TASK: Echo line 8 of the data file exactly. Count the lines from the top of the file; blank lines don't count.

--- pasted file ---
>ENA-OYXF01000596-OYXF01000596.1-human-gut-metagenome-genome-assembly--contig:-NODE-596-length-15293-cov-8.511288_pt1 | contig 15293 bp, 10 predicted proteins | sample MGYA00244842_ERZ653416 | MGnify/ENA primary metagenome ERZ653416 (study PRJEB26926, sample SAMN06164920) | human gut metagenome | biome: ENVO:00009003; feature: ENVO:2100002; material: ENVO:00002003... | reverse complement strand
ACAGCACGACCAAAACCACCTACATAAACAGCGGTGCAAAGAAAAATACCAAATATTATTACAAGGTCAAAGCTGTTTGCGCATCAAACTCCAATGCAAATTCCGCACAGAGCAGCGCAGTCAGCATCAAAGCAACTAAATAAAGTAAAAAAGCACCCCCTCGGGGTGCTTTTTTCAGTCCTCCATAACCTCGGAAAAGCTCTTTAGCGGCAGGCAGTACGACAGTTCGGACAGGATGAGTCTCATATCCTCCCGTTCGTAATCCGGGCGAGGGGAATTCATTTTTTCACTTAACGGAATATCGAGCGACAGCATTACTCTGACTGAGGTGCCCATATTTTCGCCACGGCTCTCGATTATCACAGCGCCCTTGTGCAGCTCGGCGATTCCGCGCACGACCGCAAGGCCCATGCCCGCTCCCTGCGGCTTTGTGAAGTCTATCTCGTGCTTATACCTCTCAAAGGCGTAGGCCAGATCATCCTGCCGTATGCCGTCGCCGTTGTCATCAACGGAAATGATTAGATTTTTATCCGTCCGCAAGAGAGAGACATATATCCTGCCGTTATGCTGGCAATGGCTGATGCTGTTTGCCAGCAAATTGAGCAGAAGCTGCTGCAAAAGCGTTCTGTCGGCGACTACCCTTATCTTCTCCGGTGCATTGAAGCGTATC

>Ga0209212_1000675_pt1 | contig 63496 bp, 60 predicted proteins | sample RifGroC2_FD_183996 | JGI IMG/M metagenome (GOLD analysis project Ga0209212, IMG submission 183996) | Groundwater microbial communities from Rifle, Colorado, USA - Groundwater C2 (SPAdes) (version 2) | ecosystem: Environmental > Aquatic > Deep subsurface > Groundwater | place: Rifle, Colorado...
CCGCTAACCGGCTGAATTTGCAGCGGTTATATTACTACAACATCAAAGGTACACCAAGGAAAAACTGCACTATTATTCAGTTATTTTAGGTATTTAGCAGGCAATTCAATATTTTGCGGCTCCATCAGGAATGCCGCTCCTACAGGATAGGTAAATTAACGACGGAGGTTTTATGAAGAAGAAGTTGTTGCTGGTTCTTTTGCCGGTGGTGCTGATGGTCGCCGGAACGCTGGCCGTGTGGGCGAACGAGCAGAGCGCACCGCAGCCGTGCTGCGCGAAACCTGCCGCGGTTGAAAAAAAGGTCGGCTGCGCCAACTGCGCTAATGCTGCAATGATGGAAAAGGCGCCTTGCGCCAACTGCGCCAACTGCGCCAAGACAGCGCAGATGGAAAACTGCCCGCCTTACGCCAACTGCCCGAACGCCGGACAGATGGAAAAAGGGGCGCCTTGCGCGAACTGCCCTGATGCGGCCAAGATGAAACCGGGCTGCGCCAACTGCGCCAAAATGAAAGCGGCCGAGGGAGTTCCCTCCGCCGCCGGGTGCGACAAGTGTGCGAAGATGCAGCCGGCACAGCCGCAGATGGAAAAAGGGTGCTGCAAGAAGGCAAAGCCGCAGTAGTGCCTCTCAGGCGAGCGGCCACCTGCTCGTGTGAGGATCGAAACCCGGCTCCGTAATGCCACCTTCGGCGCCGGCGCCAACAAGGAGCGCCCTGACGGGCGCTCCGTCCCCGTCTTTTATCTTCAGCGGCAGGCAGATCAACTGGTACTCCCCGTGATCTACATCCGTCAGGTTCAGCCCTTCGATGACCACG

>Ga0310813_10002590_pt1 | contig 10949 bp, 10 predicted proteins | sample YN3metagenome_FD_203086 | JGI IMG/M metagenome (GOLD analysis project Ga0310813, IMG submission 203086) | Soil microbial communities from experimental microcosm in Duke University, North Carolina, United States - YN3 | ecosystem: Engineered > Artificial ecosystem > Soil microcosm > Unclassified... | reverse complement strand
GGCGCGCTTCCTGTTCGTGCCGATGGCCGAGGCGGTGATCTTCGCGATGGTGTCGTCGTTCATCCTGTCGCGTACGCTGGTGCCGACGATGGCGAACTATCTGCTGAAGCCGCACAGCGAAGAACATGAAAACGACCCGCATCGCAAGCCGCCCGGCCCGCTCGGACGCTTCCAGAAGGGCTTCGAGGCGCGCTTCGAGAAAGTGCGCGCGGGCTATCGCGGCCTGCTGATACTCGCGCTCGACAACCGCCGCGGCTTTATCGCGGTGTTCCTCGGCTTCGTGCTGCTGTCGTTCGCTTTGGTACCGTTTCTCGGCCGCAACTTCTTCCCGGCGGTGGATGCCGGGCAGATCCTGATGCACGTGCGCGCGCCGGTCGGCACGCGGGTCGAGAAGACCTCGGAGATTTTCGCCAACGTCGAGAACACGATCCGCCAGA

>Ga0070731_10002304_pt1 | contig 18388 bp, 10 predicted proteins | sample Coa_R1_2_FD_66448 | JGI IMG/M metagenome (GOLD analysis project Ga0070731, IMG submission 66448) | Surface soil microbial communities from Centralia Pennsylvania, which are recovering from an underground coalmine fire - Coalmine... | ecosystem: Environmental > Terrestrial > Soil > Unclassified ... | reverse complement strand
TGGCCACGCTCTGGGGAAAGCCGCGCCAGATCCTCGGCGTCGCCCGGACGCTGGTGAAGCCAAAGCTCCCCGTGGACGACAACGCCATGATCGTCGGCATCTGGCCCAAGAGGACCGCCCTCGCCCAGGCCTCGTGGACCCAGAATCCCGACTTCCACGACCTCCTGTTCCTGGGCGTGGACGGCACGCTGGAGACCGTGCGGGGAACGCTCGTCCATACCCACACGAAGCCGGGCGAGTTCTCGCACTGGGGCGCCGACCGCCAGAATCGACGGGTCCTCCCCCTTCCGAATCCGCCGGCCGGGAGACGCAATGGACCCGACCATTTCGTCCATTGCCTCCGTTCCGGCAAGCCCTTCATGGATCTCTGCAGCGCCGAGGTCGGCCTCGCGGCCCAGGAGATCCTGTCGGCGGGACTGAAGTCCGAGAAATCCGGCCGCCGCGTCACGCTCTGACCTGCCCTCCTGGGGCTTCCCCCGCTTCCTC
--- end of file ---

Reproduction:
TGGCCACGCTCTGGGGAAAGCCGCGCCAGATCCTCGGCGTCGCCCGGACGCTGGTGAAGCCAAAGCTCCCCGTGGACGACAACGCCATGATCGTCGGCATCTGGCCCAAGAGGACCGCCCTCGCCCAGGCCTCGTGGACCCAGAATCCCGACTTCCACGACCTCCTGTTCCTGGGCGTGGACGGCACGCTGGAGACCGTGCGGGGAACGCTCGTCCATACCCACACGAAGCCGGGCGAGTTCTCGCACTGGGGCGCCGACCGCCAGAATCGACGGGTCCTCCCCCTTCCGAATCCGCCGGCCGGGAGACGCAATGGACCCGACCATTTCGTCCATTGCCTCCGTTCCGGCAAGCCCTTCATGGATCTCTGCAGCGCCGAGGTCGGCCTCGCGGCCCAGGAGATCCTGTCGGCGGGACTGAAGTCCGAGAAATCCGGCCGCCGCGTCACGCTCTGACCTGCCCTCCTGGGGCTTCCCCCGCTTCCTC